Increasingly since the pandemic, in cities across the country, more and more people are choosing to live in a tent, often out of necessity, because they feel unsafe in overcrowded shelters, or they’re turned away because shelters are at capacity.

Encampments have become a regular fixture in parks and sometimes on city streets, as more and more people face rapidly increasing rents and fewer and fewer options.

Long-time street nurse Cathy Crowe


According to Cathy Crowe, a longtime street nurse working with unhoused populations, one major factor in the housing shortage was a program the federal government cancelled in 1993. Canada had funded 20,000 new units of social housing each year up to that point — but since the program was cut, Crowe says the country has seen a 30-year deficit of new affordable housing, which has resulted in chronically long waitlists to access housing.

She’s seen the toll of this crisis firsthand. Each month, she witnesses between 10 and 16 names added to Toronto’s memorial for people who have died while living unhoused.

“We have people literally dying on the street in every season of the year,” said Crowe.

An escalating national crisis

In 2021 about 235,000 Canadians experienced homelessness, Statistics Canada estimates — a number that experts say is likely to grow due to increasing pressures of rising inflation, massive rent increases, stagnant wages, and a growing influx of refugees seeking asylum from climate disasters and conflict.

A 2023 study from the Canadian Centre for Policy Alternatives found that the hourly wage for a 40-hour work week that is needed to afford rent in every province far exceeds the minimum wage.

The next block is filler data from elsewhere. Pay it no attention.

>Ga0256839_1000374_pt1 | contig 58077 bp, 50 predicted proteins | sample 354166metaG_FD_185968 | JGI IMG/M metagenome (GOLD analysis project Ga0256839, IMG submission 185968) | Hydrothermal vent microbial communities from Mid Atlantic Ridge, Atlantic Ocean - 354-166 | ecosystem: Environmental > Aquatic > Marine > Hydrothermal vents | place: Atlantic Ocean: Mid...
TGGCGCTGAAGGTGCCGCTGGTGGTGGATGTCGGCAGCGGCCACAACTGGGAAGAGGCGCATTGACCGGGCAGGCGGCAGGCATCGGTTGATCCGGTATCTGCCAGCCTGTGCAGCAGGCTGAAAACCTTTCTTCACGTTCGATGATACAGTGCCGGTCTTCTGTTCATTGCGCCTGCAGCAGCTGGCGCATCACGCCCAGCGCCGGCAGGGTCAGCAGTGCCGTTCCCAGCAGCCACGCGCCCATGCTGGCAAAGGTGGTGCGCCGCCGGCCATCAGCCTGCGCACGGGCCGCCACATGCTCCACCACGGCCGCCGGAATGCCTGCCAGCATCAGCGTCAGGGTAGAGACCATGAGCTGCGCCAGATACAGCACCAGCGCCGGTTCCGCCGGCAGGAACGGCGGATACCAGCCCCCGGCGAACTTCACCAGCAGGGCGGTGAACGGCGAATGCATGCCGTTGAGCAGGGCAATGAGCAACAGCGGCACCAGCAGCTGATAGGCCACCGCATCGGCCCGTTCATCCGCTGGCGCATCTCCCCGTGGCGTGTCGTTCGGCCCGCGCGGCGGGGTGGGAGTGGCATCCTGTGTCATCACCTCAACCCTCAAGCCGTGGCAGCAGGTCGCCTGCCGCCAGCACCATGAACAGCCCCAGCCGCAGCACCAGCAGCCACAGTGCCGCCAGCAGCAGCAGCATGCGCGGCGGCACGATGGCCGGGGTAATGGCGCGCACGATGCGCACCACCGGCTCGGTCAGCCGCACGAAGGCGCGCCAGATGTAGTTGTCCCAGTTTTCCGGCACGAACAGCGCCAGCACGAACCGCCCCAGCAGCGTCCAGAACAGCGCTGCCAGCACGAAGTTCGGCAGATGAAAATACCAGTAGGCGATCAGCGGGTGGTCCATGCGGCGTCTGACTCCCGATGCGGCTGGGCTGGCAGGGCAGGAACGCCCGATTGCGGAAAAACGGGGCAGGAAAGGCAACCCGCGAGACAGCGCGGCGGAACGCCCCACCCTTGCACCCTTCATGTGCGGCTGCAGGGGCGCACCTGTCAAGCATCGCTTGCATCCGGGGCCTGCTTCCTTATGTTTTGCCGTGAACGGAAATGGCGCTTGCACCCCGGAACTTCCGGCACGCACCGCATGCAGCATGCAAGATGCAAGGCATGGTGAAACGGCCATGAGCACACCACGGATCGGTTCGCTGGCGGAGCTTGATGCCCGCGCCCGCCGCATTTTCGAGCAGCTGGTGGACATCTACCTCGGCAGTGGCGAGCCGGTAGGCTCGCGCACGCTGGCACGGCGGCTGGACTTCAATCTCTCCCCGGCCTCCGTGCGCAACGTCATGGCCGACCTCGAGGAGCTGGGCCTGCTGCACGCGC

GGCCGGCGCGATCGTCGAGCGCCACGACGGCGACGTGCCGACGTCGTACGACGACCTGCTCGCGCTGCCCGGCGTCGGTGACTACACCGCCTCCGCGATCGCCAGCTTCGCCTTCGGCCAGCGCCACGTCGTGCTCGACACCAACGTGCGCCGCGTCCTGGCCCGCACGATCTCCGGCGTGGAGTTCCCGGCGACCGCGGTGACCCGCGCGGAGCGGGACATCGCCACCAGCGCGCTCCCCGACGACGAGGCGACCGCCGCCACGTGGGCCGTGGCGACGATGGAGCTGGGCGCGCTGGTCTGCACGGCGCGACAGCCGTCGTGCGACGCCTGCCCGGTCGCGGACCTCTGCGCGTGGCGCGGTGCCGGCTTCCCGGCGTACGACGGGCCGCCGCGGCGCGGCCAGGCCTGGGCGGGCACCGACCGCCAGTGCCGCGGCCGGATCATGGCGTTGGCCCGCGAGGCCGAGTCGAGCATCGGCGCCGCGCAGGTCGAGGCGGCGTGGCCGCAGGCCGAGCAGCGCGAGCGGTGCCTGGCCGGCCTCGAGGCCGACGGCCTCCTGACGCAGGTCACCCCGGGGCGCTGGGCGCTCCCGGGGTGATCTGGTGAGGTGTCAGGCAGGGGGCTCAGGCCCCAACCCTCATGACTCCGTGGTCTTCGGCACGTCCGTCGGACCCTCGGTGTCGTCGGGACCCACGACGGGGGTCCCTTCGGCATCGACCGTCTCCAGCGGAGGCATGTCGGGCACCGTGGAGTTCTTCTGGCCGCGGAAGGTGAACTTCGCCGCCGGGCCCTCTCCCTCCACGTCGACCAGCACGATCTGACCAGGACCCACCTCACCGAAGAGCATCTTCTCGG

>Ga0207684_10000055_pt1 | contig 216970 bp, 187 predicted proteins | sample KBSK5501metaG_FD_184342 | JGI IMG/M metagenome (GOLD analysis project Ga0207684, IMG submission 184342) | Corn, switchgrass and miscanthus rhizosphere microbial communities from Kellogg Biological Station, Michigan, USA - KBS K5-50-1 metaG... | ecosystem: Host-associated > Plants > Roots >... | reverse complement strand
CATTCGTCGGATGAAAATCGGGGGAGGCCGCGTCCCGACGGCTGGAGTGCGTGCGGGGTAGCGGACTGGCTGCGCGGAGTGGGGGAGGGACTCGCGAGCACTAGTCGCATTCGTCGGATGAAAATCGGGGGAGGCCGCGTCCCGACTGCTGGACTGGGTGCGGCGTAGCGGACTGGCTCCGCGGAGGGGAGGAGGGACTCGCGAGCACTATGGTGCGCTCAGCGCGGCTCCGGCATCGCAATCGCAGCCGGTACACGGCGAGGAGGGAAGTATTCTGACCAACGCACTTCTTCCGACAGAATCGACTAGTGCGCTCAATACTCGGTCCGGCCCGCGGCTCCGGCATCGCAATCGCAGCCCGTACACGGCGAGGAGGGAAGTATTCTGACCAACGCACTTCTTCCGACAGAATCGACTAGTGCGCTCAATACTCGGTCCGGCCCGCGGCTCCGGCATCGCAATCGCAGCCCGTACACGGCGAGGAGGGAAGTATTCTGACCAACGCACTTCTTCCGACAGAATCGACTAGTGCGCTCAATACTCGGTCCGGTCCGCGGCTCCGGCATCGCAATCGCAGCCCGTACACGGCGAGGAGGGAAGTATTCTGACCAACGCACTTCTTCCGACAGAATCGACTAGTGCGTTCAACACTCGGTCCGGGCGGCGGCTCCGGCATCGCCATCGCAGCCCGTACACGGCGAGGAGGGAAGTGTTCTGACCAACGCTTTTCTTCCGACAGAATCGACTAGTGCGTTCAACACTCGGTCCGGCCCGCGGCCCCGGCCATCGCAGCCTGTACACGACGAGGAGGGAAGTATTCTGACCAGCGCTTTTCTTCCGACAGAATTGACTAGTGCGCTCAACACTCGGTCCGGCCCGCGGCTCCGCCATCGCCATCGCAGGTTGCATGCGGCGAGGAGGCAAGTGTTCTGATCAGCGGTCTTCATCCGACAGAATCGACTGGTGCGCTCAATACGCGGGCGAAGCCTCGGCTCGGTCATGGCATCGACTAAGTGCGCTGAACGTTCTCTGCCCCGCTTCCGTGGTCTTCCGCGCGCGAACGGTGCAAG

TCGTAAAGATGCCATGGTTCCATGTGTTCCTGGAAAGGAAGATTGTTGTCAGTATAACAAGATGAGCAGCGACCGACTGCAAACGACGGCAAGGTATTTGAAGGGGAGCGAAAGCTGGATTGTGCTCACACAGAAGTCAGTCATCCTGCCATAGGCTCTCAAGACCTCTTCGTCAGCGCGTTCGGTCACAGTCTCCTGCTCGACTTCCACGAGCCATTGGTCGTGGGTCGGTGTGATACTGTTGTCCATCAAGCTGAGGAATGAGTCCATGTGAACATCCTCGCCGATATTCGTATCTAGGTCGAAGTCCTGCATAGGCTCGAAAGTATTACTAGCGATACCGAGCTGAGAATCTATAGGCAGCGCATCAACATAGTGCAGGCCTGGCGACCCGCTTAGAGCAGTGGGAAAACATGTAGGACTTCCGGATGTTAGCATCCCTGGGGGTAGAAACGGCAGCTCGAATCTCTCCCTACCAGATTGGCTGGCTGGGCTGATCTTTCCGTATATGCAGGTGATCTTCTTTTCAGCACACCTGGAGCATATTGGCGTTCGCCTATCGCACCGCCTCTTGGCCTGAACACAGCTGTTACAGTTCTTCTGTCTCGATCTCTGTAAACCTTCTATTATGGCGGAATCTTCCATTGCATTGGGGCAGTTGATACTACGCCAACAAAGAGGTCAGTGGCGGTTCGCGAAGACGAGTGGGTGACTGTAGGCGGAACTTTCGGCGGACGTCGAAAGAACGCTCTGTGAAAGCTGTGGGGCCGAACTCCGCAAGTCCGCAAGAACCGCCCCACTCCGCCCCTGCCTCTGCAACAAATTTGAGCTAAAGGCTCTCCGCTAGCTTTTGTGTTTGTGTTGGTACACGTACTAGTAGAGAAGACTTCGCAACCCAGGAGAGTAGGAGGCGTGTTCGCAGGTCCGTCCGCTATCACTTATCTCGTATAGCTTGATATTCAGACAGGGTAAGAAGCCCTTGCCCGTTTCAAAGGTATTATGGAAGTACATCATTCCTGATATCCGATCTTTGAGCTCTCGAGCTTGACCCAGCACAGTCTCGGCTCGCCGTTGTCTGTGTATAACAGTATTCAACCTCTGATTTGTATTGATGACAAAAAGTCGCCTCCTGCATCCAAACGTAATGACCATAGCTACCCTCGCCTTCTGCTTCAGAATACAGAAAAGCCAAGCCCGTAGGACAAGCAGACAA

The CCPA also found that almost half of all Canadians are “less than $200” away from bankruptcy.

Toronto spent nearly $2 million to clear encampments in three city parks during the summer of 2021. Advocates say the amount doesn’t include the hidden cost of criminalizing, displacing, and scattering vulnerable people during a pandemic.


None of this is new. In 2007 the U.N.’s human rights council sent a special rapporteur to Canada to examine housing and homelessness. It was called a national crisis that caused “a large number of deaths.” And, as Crowe points out, experts even declared the crisis a “state of emergency,” and “a man-made social welfare disaster,” in 1998.

The CCPA researchers point to a number of factors currently exacerbating the crisis and pushing people onto the street, including provincial legislation such as Ontario’s 2018 move to remove rent control for new units, and more recently, Quebec’s attempt to end lease transfers.

Once unhoused, people often face multiple social and economic barriers to return to stable housing. People who receive income assistance and disability payments may have trouble getting their money without a fixed address, and the payments may not be enough for them to afford the rising cost of rent in their area. Living unhoused can also make life more difficult for those working to hold down or secure a job, particularly due to the stigma it can carry.